• Use a visual representation of the contents e.g. use a database or pre-identified and tagged soundtracks or use audio recognition. Once you have identified the elements of the contents you could include small thumbnails that represent those elements in one bigger thumbnail.
    E.g. a thumbnail containing a picture of the singer, a guitar or a picture of a train if the soundtrack is a sample of the noise a train makes.

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What about spectrograms? freesound.org/data/displays/145/145491_1841925_spec_L.jpg They at least provide some information about rhythm, harmony and intensity. –  joar Feb 10 '12 at 10:02
    
@joar only for a single time frame, wouldn't help. To properly represent a sound track, you would need a 3D image (time, intensity, frequency) and still, only a small percentage of people would understand what they are seeing. –  Danny Varod Feb 10 '12 at 12:00
    
The spectrogram is a three-dimensional representation of the audio, X, Y, color represent time, frequency and intensity. –  joar Feb 10 '12 at 12:10
    
@joar in that case, as long as the viewer is not color blind, it would be informative, however, it would still be hard to differentiate between different tracks from a small thumbnail. –  Danny Varod Feb 17 '12 at 16:57

You might be knowing this already , this might work with the song name in center of the image or below.

This is how Apple creates thumbnails for Audio files

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Yes, I know about the tradition to have a cover image, and then fall back on a default "media" or "media type" image. I am looking to visualize the audio data in some way - I have realised this might be the wrong forum for such a question and I have cross-posted it to stackoverflow. –  joar Feb 8 '12 at 19:43
    
Cool , Hope you find some thing interesting there !! –  Pratheep ch Feb 8 '12 at 19:56

Good question. In terms of UX there are a few different things you want in a thumbnail.

  1. Thumbnails should be easily distinguished so you may wish to use some sort of visual hash (eg. here)

  2. Similar items should look similar and different items should look different. Ideally you will want to encode a few things that are likely to remain similar across a sensible group of sounds. Here are some ideas as well as what they might help differentiate:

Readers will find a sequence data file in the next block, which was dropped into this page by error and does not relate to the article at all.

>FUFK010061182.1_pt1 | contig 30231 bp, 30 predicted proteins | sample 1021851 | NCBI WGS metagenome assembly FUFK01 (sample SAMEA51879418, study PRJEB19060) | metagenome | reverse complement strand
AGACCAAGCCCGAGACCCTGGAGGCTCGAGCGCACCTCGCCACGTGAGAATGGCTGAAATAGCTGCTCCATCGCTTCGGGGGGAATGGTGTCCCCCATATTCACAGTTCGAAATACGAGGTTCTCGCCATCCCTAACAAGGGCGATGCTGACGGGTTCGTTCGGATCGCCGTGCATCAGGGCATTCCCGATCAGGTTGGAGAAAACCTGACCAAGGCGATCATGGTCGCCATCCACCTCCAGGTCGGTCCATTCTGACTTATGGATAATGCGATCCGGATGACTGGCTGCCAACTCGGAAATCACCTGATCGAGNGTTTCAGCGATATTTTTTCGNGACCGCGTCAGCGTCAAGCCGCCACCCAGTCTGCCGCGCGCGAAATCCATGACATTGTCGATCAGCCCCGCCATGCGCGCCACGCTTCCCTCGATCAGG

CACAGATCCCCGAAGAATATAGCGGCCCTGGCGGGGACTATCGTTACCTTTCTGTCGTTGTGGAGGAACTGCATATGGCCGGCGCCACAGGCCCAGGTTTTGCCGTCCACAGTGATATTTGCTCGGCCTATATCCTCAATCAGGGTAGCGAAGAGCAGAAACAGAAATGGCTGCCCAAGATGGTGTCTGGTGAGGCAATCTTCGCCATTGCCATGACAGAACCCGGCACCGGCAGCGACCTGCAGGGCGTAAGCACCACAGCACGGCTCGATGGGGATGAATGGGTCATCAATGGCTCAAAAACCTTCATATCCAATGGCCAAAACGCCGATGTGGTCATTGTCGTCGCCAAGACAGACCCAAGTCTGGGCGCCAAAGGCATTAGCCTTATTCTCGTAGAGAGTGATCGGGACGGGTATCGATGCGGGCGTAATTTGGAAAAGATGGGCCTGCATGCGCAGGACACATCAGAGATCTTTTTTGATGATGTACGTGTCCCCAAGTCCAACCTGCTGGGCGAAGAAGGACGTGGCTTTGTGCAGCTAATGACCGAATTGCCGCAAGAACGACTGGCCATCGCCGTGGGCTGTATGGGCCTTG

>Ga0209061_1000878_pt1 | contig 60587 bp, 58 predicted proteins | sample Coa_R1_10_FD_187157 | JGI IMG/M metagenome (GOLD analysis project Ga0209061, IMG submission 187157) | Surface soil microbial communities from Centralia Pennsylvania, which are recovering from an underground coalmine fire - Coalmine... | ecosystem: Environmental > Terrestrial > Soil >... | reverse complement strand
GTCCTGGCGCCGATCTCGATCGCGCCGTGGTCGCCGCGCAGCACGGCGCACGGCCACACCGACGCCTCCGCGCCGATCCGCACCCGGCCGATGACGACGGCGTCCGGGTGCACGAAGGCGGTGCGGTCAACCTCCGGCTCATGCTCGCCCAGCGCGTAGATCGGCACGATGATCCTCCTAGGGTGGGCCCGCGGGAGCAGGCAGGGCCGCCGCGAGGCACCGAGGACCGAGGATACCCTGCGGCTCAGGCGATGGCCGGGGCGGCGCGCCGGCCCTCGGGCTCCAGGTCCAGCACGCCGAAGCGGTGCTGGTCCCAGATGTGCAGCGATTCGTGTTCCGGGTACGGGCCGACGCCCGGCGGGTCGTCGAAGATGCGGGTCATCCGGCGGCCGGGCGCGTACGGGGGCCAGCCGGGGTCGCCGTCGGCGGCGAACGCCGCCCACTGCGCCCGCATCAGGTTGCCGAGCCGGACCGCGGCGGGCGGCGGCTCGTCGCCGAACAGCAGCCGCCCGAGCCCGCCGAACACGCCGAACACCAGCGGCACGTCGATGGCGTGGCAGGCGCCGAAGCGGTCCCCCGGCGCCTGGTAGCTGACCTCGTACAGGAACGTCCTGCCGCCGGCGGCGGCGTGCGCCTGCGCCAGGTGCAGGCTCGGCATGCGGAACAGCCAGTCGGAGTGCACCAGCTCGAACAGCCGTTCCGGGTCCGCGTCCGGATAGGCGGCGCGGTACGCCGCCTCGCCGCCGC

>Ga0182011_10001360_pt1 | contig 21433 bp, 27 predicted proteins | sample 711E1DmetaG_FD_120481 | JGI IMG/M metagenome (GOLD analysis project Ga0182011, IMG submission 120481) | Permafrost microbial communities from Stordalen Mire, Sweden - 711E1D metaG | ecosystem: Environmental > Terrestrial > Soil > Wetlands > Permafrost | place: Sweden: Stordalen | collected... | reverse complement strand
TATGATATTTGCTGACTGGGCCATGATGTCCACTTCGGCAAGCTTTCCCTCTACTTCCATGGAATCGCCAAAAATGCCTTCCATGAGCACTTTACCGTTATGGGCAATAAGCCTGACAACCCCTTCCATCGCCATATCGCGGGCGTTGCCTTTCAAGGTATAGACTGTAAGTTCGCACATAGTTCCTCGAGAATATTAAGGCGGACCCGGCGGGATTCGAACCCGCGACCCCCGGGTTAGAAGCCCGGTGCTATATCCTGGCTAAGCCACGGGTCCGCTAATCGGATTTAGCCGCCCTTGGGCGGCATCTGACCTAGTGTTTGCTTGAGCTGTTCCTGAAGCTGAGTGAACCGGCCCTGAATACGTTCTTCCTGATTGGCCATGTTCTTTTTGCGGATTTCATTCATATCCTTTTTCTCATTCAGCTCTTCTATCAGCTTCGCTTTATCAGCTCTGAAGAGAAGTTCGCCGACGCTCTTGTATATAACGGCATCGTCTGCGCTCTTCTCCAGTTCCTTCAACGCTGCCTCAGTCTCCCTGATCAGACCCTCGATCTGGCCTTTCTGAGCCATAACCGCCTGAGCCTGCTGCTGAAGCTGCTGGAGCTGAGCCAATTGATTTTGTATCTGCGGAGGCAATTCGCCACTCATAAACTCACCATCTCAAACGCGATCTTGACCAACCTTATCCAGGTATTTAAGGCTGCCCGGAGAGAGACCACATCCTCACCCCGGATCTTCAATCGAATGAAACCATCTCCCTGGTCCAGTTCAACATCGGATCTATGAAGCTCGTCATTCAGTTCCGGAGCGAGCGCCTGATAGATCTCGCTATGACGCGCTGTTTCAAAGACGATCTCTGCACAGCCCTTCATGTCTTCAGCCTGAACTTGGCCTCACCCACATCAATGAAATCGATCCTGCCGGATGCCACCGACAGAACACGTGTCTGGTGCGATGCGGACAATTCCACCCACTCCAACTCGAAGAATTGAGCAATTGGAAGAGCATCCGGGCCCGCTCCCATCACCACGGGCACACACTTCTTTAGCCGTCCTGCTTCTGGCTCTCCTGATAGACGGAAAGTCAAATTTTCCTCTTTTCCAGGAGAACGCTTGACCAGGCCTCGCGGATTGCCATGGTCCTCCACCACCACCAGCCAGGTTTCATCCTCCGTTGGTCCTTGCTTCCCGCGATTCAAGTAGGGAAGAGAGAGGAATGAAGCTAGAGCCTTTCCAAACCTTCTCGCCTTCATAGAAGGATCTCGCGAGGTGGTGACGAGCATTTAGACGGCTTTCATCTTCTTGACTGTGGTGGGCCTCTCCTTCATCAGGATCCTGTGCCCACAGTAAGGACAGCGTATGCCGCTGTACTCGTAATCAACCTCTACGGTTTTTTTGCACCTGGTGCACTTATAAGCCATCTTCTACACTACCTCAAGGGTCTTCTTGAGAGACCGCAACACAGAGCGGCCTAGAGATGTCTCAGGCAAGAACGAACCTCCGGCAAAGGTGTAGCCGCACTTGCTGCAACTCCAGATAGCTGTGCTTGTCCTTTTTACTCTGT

• Length (eg. podcasts, short samples); this should probably be shown logarithmically
    • Some Frequency domain representation (deathmetal vs pop vs talking)
    • volume histogram (procedurally generated vs 'organic' sounds)
    • meta-data if it is available (filetype, stream-rate etc)
  3. I imagine the naming (assuming these files have names) will be up to the user/consumer, this is the fallback if the user can't interpret the thumbnail so make sure it's clear and prominent enough just in case. (this problem appears with icons all the time, see UX Myth #13: Icons enhance usability)

  4. Ideally the thumbnail should be memorable, though how to do this with sound I have no idea.

Finally you want all of this to be clear on your 180x180 thumbnail. Doing this well will doubtless be very challenging.

Perhaps something like this (though perhaps this is overkill or too cpu intensive):

  1. Map the default hue to a mixture of some or all of the items in 2 above, this should give you similar color files for groups of files.

  2. Frequency spectrogram in the background for saturation

  3. Volume histogram can be represented by changing the hue of buckets (ie. squares in your 180x180 representation, 4 in my example, though you should use more)

  4. Duration can be mapped logarithmically to a border surrounding the whole thing in the form of a bevel. (7 minute files will look almost exactly the same as 6 minute files, but completely different from 7 second files)

Here's an example of what it might look like:

Example of a sound file thumbnail

Hope this helps

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up vote 2 down vote accepted

The solution I settled for was to use Freesound's spectrogram generation code, then applying the Wadsworth Constant to the position for the thumbnailing. This gives you a snapshot of the audio clip with the center at 33% into the audio clip.

Example ↓
two audio spectrogram thumbnails
Live examples

The code for the process can be found at mediagoblin.media_types.audio.transcoders.py, line #99.

I will not mark any answer as correct, since none of them, not even mine is universally correct.

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Thanks for reporting back with your chosen solution for this interesting problem! –  André Sep 5 '12 at 12:58
    
@André You're welcome :) –  joar Sep 6 '12 at 10:31

Along the lines of @Forthright's answer, I think mapping the volume intensity to a gradient (colour/grayscale) and plotting along a Hilbert curve could be interesting.

This would be similar to http://corte.si/posts/code/hilbert/portrait/index.html and would provide a rectangular icon that gives an impression of the sound patterns that would be distinct for different files and scale to any length of audio and any icon dimensions.